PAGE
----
Novartis Korea said that the Ministry of Food and Drug Safety has approved Kisqali, a kinase inhibitor, for the treatment of women with advanced or metastatic breast cancer.
|Novartis' breast cancer treatment Kisqali|
According to the company, less than 5 percent of Korean breast cancer patients are initially diagnosed with metastatic breast cancer. However, over 40 percent of Korean women who were initially diagnosed and treated early are later diagnosed with metastatic breast cancer.
Metastatic breast cancer is a stage 4 breast cancer that has spread beyond the breast and nearby lymph nodes to other organs in the body (most often the bones, lungs, liver or brain), which, in turn, makes it difficult to treat. The goal of treatment is to prolong survival while minimizing the side effects of treatment with continued relapse.
Notably, the proportion of premenopausal patients in Korea is more than twice higher than in the West. Premenopausal breast cancer is more aggressive and has a poorer prognosis than postmenopausal breast cancer and has a higher risk of recurrence and metastasis.
The ministry approved the drug based on clinical findings demonstrating clinical efficacy, such as the significant prolonged survival rate of Kisqali.
The phase 3 Monaleesa-7 trial evaluated Kisqali plus endocrine therapy (goserelin plus either an aromatase inhibitor or tamoxifen) as initial treatment compared to endocrine therapy alone in pre- and perimenopausal women with advanced or metastatic breast cancer.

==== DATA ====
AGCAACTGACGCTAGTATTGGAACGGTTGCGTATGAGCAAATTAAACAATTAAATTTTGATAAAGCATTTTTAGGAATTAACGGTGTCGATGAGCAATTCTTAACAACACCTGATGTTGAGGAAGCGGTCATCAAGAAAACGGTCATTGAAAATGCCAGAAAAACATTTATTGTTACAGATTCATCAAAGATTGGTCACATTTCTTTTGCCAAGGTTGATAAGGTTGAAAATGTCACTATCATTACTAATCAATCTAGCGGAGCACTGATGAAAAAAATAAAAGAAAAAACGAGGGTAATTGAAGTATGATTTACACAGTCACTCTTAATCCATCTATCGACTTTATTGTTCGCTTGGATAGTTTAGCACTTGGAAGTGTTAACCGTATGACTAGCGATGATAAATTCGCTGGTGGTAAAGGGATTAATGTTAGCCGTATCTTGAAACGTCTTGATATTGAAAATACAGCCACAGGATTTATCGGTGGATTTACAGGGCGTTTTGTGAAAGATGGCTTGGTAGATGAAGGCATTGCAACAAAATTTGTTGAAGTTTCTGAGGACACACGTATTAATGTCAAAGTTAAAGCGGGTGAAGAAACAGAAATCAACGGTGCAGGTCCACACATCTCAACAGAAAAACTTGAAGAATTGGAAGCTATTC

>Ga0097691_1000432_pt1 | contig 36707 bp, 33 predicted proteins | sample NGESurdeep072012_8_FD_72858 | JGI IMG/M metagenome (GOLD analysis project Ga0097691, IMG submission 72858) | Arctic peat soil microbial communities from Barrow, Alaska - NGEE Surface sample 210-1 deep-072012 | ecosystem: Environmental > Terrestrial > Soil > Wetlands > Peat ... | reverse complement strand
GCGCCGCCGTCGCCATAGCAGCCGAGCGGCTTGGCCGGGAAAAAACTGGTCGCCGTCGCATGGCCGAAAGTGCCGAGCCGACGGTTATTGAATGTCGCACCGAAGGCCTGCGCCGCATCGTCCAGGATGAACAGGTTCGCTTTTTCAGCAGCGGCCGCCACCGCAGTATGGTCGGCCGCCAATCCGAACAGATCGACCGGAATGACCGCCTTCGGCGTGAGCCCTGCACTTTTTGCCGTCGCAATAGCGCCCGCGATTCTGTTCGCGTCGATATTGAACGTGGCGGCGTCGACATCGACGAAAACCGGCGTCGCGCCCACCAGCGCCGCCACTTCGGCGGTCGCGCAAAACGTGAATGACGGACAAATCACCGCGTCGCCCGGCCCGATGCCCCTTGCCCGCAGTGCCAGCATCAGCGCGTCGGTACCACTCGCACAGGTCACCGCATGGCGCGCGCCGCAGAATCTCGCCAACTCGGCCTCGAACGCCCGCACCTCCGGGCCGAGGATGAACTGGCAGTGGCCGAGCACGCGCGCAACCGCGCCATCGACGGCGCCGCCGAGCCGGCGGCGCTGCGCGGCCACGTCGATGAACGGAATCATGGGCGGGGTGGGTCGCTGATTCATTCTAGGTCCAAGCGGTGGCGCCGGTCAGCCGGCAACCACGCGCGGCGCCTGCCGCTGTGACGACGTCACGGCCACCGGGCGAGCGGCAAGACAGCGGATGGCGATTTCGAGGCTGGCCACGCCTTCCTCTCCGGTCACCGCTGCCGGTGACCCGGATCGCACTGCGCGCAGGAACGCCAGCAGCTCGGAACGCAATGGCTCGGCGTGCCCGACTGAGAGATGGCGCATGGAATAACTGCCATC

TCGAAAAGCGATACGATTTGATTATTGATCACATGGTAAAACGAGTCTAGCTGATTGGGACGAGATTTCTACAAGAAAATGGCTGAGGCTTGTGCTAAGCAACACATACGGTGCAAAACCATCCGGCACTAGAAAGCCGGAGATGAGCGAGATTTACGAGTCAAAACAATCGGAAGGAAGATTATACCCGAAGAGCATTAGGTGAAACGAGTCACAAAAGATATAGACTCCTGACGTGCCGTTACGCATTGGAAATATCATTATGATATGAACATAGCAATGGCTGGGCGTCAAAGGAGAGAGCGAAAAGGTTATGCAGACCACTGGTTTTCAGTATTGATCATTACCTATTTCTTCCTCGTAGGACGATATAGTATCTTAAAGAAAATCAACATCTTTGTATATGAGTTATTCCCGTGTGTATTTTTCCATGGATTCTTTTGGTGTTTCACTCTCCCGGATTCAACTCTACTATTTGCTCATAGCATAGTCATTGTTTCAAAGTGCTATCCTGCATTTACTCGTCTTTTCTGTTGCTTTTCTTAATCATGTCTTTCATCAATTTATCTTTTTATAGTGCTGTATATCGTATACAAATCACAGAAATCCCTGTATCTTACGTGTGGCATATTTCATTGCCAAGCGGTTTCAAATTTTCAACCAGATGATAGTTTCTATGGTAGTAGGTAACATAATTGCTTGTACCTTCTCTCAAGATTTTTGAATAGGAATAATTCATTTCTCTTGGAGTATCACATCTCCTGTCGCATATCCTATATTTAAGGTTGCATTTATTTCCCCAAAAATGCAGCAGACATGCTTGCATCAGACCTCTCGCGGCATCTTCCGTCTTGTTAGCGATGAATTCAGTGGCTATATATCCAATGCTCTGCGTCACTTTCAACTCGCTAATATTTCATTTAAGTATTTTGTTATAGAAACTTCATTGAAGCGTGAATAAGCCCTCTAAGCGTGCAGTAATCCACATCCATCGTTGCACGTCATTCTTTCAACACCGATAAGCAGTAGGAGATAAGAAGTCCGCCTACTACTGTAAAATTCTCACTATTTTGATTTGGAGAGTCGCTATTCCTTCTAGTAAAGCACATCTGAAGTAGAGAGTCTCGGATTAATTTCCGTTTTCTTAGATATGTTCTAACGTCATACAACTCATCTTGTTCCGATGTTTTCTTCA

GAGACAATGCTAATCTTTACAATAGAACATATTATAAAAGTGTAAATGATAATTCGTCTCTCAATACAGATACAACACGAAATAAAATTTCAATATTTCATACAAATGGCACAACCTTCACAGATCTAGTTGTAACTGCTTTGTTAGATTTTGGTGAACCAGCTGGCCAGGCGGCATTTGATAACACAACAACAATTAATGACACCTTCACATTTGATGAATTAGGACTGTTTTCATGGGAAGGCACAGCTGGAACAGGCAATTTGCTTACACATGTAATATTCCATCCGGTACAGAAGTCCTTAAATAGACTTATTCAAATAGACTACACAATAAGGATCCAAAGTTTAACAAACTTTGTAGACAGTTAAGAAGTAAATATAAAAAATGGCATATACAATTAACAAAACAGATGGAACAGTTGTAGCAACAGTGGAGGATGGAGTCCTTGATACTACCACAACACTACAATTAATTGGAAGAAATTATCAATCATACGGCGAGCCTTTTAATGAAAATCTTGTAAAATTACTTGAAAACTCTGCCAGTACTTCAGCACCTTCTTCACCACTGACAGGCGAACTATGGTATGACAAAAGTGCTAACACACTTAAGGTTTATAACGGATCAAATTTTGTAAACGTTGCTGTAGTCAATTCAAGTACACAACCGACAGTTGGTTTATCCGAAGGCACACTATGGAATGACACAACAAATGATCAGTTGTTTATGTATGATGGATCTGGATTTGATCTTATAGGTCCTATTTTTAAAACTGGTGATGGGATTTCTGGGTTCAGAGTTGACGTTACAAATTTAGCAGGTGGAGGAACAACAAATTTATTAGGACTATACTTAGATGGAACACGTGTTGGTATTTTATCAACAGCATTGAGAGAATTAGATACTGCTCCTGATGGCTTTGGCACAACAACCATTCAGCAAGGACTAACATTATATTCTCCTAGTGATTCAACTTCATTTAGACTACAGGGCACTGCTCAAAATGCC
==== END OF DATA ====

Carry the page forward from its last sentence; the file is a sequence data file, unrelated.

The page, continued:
The results showed that Kisqali plus endocrine therapy resulted in a statistically significant longer overall survival compared with endocrine therapy alone.
“Monaleesa-7 is a leading clinical study proposed and conducted by an Asian researcher,” said Professor Im Seok-ah at Seoul National University Hospital. “As Asian patients accounted for 30 percent of the total enrolled patients, the study reflected the particularly high need for new treatments for premenopausal breast cancer in Asia.”
In the last two decades, clinical studies focused on premenopausal advanced and metastatic breast cancer have been underrepresented, with little interest in new treatment options, Im added.
Shin Su-hee, Novartis Korea’s oncology unit general manager, also said, “With the approval, Kisqali has become the only cyclin-dependent kinase 4/6 (CDK4/6) inhibitor that can be used as a first-line treatment for both menopausal and premenopausal advanced and metastatic breast cancer patients,”